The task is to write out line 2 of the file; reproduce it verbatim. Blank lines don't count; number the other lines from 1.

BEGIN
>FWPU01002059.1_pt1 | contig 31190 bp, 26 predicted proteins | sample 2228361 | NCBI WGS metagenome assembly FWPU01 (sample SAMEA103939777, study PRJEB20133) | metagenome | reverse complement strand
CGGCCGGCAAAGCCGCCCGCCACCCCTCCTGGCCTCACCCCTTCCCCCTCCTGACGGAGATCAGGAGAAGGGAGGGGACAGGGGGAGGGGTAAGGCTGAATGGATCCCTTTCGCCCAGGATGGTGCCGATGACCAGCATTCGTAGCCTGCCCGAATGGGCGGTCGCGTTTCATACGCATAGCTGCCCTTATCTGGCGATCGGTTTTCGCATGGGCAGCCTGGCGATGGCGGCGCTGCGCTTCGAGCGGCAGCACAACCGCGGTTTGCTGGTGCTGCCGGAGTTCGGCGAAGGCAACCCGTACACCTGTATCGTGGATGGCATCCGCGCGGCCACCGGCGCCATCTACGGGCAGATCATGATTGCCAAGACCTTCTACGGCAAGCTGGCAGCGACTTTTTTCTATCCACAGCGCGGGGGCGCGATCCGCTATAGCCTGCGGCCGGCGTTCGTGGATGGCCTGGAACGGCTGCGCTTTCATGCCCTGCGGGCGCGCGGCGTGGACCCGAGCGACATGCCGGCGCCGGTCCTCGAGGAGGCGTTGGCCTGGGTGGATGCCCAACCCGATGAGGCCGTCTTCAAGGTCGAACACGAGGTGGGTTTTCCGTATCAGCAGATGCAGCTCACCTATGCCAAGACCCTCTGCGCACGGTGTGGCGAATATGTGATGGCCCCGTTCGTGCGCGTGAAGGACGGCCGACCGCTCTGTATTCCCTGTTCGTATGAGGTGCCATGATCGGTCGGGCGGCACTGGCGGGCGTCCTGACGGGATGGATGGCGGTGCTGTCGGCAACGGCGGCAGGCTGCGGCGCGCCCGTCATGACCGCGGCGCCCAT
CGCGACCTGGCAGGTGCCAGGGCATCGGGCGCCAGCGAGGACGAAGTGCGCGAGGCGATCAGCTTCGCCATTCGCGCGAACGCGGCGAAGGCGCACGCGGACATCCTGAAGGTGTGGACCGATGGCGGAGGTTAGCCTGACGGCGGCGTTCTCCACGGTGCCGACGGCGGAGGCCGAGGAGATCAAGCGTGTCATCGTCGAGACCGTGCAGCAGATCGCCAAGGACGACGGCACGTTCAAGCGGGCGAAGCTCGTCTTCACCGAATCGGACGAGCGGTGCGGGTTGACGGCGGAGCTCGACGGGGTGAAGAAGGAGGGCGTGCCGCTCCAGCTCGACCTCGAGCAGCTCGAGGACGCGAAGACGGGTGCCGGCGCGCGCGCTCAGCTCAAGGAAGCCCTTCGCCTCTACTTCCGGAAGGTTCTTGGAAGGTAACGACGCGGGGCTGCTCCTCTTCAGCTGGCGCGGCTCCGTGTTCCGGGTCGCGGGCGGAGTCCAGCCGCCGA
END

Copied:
CGGCCGGCAAAGCCGCCCGCCACCCCTCCTGGCCTCACCCCTTCCCCCTCCTGACGGAGATCAGGAGAAGGGAGGGGACAGGGGGAGGGGTAAGGCTGAATGGATCCCTTTCGCCCAGGATGGTGCCGATGACCAGCATTCGTAGCCTGCCCGAATGGGCGGTCGCGTTTCATACGCATAGCTGCCCTTATCTGGCGATCGGTTTTCGCATGGGCAGCCTGGCGATGGCGGCGCTGCGCTTCGAGCGGCAGCACAACCGCGGTTTGCTGGTGCTGCCGGAGTTCGGCGAAGGCAACCCGTACACCTGTATCGTGGATGGCATCCGCGCGGCCACCGGCGCCATCTACGGGCAGATCATGATTGCCAAGACCTTCTACGGCAAGCTGGCAGCGACTTTTTTCTATCCACAGCGCGGGGGCGCGATCCGCTATAGCCTGCGGCCGGCGTTCGTGGATGGCCTGGAACGGCTGCGCTTTCATGCCCTGCGGGCGCGCGGCGTGGACCCGAGCGACATGCCGGCGCCGGTCCTCGAGGAGGCGTTGGCCTGGGTGGATGCCCAACCCGATGAGGCCGTCTTCAAGGTCGAACACGAGGTGGGTTTTCCGTATCAGCAGATGCAGCTCACCTATGCCAAGACCCTCTGCGCACGGTGTGGCGAATATGTGATGGCCCCGTTCGTGCGCGTGAAGGACGGCCGACCGCTCTGTATTCCCTGTTCGTATGAGGTGCCATGATCGGTCGGGCGGCACTGGCGGGCGTCCTGACGGGATGGATGGCGGTGCTGTCGGCAACGGCGGCAGGCTGCGGCGCGCCCGTCATGACCGCGGCGCCCAT